6 strategies to maintain employee performance and engagement

HR leaders can restore productivity and deliver on employee experience by focusing on employees’ emotions
By: | April 6, 2020 • 4 min read
(Photo by Joe Raedle/Getty Images)

As the COVID-19 pandemic affects organizations all over the world, employees are increasingly becoming more anxious, frustrated and fatigued. If left unattended, these feelings will impact employees’ productivity and engagement, leading to poor work quality and a disconnected workforce, and ultimately hampering an organization’s ability to succeed in these tough times.

By and large, companies have focused contingency planning on the necessary operational responses to ensure business continuity. These plans often fail to tackle the ability of workers to concentrate on their work.

HR can help managers ensure employees get the appropriate support to tackle the emotional roller coaster of this pandemic via six key strategies:


1. Feel for the wellbeing of employees. Identifying signs of distress among employees, both directly through conversations and indirectly through observation, is a step in the right direction for managers. Employees need an opportunity to raise issues and know that their employers care and are invested in their welfare. To promote daily interactions between managers and employees, HR should advise managers on how best to handle sensitive issues emerging from the COVID-19 pandemic, including alternative work models, job security and prospects, impacts on staffing and workplace conflict.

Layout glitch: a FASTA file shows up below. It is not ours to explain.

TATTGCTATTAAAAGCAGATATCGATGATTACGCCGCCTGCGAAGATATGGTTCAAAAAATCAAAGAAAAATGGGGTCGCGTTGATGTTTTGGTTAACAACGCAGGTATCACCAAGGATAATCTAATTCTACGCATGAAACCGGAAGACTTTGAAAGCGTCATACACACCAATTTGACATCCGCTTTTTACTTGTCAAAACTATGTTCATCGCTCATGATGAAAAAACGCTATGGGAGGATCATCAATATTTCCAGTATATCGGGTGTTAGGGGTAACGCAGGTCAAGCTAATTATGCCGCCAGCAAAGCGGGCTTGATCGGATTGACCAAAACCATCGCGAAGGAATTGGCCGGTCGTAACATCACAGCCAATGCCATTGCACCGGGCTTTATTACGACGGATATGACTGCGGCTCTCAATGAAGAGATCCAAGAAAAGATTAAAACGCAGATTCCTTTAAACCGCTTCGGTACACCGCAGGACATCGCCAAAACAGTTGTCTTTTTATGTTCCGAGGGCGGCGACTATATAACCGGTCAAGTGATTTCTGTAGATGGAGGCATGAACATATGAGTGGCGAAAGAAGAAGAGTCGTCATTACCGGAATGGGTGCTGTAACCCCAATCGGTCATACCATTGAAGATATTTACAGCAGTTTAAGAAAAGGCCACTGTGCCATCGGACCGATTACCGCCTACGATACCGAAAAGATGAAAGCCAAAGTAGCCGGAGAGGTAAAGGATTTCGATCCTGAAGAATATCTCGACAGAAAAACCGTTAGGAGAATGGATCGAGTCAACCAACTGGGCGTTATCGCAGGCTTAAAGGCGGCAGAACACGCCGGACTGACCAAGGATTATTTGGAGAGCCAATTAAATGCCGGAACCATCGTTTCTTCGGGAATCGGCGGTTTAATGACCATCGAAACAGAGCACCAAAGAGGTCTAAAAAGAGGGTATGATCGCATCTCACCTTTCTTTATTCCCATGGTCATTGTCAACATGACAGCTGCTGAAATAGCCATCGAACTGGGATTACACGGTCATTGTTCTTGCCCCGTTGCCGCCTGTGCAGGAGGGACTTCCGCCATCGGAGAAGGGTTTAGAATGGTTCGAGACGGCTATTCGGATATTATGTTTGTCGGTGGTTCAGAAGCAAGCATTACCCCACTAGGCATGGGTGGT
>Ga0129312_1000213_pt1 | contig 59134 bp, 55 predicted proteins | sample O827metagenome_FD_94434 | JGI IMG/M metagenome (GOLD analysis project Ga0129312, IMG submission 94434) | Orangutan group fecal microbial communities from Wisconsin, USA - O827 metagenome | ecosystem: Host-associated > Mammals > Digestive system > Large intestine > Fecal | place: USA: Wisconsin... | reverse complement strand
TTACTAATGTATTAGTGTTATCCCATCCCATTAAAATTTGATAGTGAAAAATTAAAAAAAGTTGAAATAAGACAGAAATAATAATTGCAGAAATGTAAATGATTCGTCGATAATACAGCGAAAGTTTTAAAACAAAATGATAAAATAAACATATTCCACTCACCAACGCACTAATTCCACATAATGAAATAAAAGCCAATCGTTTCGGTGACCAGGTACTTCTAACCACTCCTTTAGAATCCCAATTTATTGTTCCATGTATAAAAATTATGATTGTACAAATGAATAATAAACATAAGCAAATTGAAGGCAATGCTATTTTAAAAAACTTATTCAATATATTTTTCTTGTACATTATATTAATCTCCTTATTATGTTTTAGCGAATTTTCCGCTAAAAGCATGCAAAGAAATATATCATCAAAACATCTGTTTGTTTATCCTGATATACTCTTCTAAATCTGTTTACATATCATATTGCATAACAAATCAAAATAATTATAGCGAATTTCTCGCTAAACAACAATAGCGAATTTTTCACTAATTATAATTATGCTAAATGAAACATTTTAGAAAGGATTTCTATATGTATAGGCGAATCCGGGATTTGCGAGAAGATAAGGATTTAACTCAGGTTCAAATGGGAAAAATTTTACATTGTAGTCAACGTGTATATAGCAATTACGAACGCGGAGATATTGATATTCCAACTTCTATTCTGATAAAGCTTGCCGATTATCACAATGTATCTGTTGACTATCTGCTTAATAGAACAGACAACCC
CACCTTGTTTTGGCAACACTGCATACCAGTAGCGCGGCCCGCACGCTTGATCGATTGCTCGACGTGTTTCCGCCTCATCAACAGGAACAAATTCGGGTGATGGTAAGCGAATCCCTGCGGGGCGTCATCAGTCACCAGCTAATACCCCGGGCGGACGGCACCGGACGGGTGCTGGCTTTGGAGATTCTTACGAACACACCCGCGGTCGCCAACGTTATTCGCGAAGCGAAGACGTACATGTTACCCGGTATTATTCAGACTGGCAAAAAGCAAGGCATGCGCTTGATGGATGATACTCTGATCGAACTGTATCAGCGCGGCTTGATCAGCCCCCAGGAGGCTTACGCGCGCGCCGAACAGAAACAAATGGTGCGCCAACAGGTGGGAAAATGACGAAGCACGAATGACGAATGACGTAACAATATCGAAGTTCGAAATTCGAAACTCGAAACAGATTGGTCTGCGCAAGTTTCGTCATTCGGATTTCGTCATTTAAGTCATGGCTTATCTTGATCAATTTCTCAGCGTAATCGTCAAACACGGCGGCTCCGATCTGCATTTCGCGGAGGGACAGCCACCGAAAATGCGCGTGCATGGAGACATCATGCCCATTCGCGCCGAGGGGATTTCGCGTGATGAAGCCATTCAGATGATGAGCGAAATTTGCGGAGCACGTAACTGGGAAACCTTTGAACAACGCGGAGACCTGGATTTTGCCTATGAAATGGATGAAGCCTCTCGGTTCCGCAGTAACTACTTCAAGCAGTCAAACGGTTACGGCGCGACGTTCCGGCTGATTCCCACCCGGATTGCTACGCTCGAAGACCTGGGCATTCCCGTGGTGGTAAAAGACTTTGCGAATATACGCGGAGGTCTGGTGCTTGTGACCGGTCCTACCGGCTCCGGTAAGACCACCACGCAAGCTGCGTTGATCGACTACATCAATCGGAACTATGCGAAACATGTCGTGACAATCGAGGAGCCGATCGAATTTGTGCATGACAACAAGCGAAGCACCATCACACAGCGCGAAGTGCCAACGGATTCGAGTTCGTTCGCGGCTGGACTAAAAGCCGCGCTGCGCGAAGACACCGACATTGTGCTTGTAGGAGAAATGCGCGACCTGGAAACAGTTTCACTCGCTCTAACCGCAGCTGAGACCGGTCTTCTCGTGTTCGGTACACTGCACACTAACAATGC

2. Encourage dialogue to build understanding. Gartner analysis shows that employees’ understanding of decisions and their implications is more critical for the success of a change initiative than employees “liking” the change. Progressive managers provide for two-way conversation with their employees to ensure communication strategies improve engagement rather than harm. Interacting with managers and peers provides employees with the information and perspective they need, which allows them to express and process negative emotions and improve their feelings of control. HR can work with managers to create opportunities for two-way dialogues with their employees, which should focus on a practical view of the positive and negative effects of the current COVID-19 outbreak.

3. Use objectives to create clarity. A strong connection between individual performance and the achievement of business goals can boost employees’ confidence in the importance of their job, even in a challenging business environment. Similarly, having clear objectives and receiving regular updates on possible changes helps to ensure that employees maintain focus, energy and a sense of purpose. Managers can reassert the connection between employees’ work and organizational success by providing a clear view of the current organizational goals and translating the organization’s vision into their employees’ context. When employees are confident about the importance of their job to the success of the organization, they feel less anxious about their job security.

4. Strengthen organizational values to minimize the risk of misconduct. An unpleasant employee experience can negatively impact psychological safety by up to 35%. What’s worse, during periods of uncertainty, employee misconduct rises by as much as 33%, according to Gartner research. Aside from modeling the right behaviors, encourage whistleblowers to point out unethical practices, remind employees of the channels for reporting misconduct and highlight the consequences of noncompliance.